Getting engaged and married is an exciting time that is richly steeped in tradition. Many wedding details have evolved over decades and sometimes even centuries to represent a special meaning, including simulated diamond jewelry and where to wear engagement rings. Today, buying engagement rings is considered a symbol of the love two people have for one another and their intention to wed. The history of wedding rings, however, is one that was not always so sentimental. Rings were often used more practically to signify several different conditions of the relationship. Becoming familiar with the history of engagement and wedding rings allows us to understand where our traditions come from so we can decide which ones we identify with enough to include in our own weddings and which don’t feel as relevant.



Where Do You Wear an Engagement Ring?

Traditionally, an engagement ring and wedding band are worn on the fourth finger of your left hand, which is commonly referred to as the ring finger. The roots of this tradition have been traced back to the people of ancient Rome. At the time, they believed that this finger contained a vein that ran directly to the heart referred to as the Vena Amoris, translating to Vein of Love. Under this belief, couples began wearing rings on this finger as a symbol of the love and devotion they had for one another as it’s closest to their hearts.

A Diamond Nexus wedding set shown on a ring finger: the vein of love.

Even though modern science has discovered that no such vein exists, the tradition of wearing both the engagement ring and wedding band on the fourth finger of the left hand persists in the United States and many other countries around the world. Where to put engagement rings on your finger, however, can also depend on your marital status. Tradition dictates where you should wear the ring if you are engaged or married, and there is even specific etiquette for the rings on the day of your wedding! Here is what you need to know.



Getting Engaged

Historically, engagement rings became popular many years after the wedding band did. It’s believed that the first engagement ring was used by Archduke Maximilian of Austria in 1477 when he presented his fiance Mary of Burgundy with a ring featuring a beautiful array of diamonds. His choice to use an engagement ring sparked a tradition that we still honor today, though not every detail is the same.

While an engagement ring is still placed on the left ring finger in most of the world, many things that surround engagement ring tradition have changed. Diamonds have long been the stone of choice for the ring, since they commonly symbolize a couple’s eternal commitment to one another with diamonds being one of the hardest and most durable gemstones available. Plus, no two diamonds are the same, just as each couple shares their own unique love story. However, even with this interlaced meaning, we have started to see a number of couples opt for engagement ring styles that feature other stones as the centerpiece of their rings. Duchess of Cambridge Kate Middleton, for example, has a ring with blue sapphire as the center stone. A lab created diamond simulant, like the Nexus Diamond™ alternative, may also be an excellent alternative option as you can get the look, weight and wear of a diamond, for a fraction of the cost.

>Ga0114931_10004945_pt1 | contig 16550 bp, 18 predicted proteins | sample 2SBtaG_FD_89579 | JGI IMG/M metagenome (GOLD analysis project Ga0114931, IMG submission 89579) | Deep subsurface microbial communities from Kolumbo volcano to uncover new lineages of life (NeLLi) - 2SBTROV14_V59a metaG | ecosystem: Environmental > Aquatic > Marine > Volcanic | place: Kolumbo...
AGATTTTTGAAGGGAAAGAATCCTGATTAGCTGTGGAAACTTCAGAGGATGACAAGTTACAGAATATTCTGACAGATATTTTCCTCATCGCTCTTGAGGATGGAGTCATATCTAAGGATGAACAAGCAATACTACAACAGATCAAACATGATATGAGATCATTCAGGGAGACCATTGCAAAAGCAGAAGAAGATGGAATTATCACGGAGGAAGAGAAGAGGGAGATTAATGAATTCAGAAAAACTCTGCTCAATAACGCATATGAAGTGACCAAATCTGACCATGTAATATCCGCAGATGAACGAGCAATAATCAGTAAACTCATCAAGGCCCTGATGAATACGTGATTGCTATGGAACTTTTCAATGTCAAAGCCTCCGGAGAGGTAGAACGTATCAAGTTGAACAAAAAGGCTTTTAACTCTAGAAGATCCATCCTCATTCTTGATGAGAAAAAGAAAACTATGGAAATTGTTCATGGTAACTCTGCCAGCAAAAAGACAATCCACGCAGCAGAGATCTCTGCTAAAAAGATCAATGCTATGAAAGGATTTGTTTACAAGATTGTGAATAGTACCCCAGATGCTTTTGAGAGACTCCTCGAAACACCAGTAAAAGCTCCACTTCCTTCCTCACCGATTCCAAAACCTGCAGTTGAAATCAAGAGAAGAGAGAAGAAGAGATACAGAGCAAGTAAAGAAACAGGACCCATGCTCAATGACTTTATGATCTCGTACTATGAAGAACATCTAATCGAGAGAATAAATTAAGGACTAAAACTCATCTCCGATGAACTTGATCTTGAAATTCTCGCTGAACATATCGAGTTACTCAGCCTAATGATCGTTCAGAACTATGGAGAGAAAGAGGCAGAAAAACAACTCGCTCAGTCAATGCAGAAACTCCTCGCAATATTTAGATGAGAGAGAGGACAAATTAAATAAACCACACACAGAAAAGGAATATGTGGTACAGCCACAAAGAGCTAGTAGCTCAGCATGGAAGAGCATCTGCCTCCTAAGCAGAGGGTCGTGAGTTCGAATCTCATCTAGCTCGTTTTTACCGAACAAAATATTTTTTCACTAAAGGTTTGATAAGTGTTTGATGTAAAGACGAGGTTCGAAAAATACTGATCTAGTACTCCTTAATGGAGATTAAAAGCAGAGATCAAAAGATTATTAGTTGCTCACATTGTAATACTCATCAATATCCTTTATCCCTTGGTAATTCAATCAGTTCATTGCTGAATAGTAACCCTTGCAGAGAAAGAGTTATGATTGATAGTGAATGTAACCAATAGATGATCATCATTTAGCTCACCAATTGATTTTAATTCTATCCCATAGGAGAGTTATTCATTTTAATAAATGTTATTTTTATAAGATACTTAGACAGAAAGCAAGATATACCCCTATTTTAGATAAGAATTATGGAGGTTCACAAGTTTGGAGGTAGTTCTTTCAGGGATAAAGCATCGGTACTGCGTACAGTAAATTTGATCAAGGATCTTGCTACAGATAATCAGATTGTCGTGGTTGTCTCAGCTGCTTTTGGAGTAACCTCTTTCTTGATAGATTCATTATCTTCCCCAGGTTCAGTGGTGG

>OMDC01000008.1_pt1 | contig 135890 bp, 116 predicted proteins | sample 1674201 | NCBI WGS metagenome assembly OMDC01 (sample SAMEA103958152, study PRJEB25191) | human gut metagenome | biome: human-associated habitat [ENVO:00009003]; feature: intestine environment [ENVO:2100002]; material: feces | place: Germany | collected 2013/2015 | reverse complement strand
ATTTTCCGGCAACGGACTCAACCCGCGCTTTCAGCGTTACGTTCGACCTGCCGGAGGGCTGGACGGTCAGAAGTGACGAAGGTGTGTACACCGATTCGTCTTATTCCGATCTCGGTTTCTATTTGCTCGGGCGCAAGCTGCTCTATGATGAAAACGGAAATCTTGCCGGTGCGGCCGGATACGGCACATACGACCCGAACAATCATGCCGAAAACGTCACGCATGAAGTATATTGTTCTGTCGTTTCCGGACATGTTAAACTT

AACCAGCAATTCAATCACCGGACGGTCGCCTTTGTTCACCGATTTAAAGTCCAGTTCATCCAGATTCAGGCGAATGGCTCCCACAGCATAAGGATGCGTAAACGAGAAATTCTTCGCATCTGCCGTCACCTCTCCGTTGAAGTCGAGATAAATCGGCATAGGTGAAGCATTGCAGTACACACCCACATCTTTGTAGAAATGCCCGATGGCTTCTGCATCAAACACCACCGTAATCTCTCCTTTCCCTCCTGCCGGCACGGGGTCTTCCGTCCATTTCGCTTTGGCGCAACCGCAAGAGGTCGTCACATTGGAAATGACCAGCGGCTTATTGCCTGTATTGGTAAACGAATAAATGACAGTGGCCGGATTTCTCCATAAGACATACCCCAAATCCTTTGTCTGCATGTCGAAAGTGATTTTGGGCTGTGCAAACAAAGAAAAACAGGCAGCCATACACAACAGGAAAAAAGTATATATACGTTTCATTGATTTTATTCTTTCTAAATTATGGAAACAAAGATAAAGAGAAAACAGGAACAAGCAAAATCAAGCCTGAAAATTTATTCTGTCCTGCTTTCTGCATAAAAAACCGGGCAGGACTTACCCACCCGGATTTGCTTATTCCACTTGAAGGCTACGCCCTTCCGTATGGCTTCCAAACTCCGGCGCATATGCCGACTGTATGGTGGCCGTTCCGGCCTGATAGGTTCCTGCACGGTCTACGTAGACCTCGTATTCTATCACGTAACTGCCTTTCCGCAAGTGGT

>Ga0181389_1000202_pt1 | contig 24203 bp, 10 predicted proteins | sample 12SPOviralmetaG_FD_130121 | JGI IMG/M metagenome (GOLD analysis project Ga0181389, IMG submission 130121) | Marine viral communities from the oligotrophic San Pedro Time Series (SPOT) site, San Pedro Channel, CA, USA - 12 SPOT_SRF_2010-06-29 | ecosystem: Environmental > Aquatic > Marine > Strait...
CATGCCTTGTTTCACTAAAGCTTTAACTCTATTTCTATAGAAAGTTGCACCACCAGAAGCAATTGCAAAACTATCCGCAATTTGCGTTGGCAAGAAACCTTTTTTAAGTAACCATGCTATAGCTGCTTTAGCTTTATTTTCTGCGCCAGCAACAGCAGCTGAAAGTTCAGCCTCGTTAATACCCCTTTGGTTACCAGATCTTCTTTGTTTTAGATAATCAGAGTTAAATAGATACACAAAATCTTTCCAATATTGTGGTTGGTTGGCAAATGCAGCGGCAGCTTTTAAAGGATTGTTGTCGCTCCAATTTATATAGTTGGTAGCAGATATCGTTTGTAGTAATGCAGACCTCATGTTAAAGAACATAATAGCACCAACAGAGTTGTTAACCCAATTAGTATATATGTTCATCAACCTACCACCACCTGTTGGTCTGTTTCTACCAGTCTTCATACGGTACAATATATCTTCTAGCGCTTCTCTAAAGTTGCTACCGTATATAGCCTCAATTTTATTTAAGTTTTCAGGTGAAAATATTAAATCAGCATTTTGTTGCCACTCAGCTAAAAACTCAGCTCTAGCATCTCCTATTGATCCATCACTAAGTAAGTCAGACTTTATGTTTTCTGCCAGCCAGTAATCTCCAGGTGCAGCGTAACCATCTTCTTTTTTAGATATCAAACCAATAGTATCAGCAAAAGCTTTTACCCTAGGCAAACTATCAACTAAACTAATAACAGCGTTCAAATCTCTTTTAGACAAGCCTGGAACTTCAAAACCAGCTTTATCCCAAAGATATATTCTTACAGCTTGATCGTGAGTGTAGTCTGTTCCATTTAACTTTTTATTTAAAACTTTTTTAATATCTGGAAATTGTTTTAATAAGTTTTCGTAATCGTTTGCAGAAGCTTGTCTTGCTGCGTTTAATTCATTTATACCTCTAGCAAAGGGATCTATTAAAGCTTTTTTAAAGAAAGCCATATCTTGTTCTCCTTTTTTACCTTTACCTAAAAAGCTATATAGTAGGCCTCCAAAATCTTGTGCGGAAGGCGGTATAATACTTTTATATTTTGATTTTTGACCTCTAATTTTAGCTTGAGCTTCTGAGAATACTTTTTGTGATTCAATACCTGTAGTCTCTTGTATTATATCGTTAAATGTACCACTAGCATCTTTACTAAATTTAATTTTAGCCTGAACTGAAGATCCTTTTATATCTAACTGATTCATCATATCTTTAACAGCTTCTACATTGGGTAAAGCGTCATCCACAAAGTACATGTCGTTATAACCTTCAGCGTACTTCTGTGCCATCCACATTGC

A loose Nexus Diamond™ alternative and an engagement ring featuring a lab grown sapphire.

In the past, tradition has also always called on the man proposing to the woman with the ring, who would then wear the ring as a symbol of her acceptance of the marriage proposal. However, as society has evolved, this tradition is no longer the defined standard. It’s not uncommon to see a man wearing an engagement ring or a woman proposing to her partner. However you choose to do it, make sure you know what to look for in an engagement ring!



The Day of the Wedding

The tradition of a wedding ring to symbolize marriage began in Egypt almost 5,000 years ago. The circular shape of the ring is intended to represent eternity, with no beginning or end, just like the couple’s enduring love for another. Some believe the center of the ring also has significance and represents a gateway and everlasting love. Typically, the couple will exchange rings during their wedding ceremony by placing the wedding band on the left ring finger after saying their vows, but this begs the question, where do you put the engagement ring in the meantime?

A bride putting on her wedding day jewelry.

Given that most individuals wear their wedding band closer to their hearts, or under the engagement ring, but receive the outer ring first, the engagement ring will need to be moved on the day of the wedding. Rather than take it off completely, most brides move the ring to their right ring finger for the ceremony before sliding it back on top of the wedding band later. This is not usually a problem, but sizing may present a challenge for some since it can be common to have slightly larger ring sizes on your right hand. However, as long as it’s within a quarter of the size, it should work just fine. If it won’t fit, is too loose or you decide you just don’t want to take your engagement ring off, it’s completely acceptable to place the wedding band above your ring and switch them around later if you so choose. Some brides even choose to solder the engagement ring and wedding band together, making a single piece of jewelry representing the marital bond.